Shawano-based chiropractor Brian Grieves said the bill could help address the opioid epidemic by increasing access to alternatives pain treatments.

    "We have very limited, proven, effective non-drug options to offer people for pain," he said. "Being able to augment that by offering chiropractic acupuncture would greatly expand that access."

    Elissa Gonda, chair of the legislative committee for The Wisconsin Society of Certified Acupuncturists, opposes the bill.

    "Acupuncture is a serious and rigorous profession," she said. "It's not a method or technique that can be employed on an occasional basis by another healthcare practitioner." 

    Steve Conway, executive director of the Chiropractic Society of Wisconsin, said they're generally supportive of the bill but they're still vetting it. 

  • May 04, 2017 4:08 PM | Anonymous

    April 27, Wisconsin Health News

    Wisconsin will receive $7.6 million from the federal government to combat opioid addiction, the Department of Health and Human Services announced Thursday night.

    HHS is providing $485 million to all 50 states, the District of Columbia and six U.S. territories. The funding, made available under the 21st Century Cures Act, will go toward prevention, treatment and recovery services.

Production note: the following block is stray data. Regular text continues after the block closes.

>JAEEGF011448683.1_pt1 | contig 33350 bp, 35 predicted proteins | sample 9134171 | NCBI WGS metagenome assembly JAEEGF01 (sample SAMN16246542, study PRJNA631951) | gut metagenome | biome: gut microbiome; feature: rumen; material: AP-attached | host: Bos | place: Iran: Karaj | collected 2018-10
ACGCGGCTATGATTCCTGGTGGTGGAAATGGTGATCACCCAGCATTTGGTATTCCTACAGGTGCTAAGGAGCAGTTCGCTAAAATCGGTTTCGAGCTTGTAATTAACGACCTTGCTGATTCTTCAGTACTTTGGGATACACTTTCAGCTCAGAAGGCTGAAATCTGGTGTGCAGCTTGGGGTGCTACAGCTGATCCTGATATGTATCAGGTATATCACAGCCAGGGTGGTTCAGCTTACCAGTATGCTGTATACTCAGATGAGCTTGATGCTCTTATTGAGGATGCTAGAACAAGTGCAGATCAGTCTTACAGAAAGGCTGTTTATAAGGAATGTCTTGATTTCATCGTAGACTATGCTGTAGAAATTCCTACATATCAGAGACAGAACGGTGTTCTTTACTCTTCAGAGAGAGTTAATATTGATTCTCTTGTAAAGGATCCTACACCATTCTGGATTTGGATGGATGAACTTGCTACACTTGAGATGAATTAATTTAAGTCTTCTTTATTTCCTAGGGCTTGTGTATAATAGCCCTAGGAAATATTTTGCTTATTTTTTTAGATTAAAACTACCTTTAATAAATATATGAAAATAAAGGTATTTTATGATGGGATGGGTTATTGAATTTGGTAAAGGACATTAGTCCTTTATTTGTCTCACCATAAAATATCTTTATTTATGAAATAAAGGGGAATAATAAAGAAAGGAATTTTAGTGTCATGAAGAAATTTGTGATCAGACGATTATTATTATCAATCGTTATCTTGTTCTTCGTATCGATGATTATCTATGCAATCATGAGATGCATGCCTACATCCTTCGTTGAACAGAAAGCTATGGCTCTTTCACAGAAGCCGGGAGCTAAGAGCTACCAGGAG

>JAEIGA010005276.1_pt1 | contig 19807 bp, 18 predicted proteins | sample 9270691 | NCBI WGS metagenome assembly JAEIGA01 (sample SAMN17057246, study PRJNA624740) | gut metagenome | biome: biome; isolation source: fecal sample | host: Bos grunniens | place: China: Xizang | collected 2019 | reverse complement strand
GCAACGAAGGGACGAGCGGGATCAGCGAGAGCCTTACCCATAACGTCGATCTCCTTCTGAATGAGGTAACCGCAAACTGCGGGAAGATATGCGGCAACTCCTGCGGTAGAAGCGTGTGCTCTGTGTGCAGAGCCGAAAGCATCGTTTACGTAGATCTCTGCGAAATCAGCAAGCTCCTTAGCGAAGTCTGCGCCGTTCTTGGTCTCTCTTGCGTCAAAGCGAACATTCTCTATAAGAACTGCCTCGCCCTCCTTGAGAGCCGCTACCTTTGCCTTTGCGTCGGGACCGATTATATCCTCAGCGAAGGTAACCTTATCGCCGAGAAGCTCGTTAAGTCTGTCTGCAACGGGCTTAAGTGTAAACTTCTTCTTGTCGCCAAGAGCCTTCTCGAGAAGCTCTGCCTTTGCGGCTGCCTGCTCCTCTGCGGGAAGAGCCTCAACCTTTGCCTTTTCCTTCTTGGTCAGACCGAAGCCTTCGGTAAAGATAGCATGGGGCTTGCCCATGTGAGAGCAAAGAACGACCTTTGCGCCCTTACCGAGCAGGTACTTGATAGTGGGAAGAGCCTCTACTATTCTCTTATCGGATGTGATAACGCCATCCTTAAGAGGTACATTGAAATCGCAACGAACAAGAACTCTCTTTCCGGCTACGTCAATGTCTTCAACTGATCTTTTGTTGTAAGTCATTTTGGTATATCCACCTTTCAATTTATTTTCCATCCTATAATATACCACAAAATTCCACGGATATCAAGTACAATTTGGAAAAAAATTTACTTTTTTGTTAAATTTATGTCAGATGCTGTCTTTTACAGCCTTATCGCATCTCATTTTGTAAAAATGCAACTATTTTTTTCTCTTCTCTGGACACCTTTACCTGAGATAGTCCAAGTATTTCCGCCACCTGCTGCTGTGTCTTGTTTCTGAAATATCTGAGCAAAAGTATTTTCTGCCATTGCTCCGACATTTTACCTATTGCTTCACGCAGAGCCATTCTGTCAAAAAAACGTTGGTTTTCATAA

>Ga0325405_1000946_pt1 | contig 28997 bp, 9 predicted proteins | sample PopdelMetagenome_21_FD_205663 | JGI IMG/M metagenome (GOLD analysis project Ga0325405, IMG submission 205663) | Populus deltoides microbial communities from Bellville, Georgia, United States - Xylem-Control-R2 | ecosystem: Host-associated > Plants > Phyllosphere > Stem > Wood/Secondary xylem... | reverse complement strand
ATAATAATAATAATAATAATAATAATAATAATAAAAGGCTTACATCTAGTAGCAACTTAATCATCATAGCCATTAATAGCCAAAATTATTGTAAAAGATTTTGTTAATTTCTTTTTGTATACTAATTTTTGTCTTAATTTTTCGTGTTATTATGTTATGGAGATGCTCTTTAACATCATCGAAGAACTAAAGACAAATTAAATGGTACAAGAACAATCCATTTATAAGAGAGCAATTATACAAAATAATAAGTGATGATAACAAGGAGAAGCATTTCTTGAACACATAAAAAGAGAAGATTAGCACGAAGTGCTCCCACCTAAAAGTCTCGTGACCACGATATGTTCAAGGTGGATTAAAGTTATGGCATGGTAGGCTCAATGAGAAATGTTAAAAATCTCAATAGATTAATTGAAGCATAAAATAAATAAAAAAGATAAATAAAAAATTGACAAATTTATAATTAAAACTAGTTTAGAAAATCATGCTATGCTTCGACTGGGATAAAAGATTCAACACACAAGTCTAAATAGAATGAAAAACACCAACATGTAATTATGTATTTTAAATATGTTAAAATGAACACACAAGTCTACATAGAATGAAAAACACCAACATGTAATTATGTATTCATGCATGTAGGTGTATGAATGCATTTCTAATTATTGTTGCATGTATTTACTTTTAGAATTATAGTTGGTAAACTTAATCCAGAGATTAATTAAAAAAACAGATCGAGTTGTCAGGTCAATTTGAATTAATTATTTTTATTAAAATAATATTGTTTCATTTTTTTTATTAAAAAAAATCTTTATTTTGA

States were awarded funding based on rates of overdose deaths and unmet need for treatment. Florida received the most money at $27.2 million, while five territories received $250,000 each.

    Gov. Scott Walker directed the Department of Health Services to seek the funding in an early January executive order. DHS can re-apply for additional funding next year. 

  • May 03, 2017 4:21 PM | Anonymous

    April 25, Wisconsin Health News

    The Senate Committee on Education approved two bills Monday that are part of a special session ordered by Gov. Scott Walker to tackle the opioid epidemic.

    A bill that would provide $50,000 to help establish a recovery charter school, which would serve 15 high school students in recovery from substance use disorder, passed out of committee 6-1. Sen. Steve Nass, R-Whitewater, voted against it.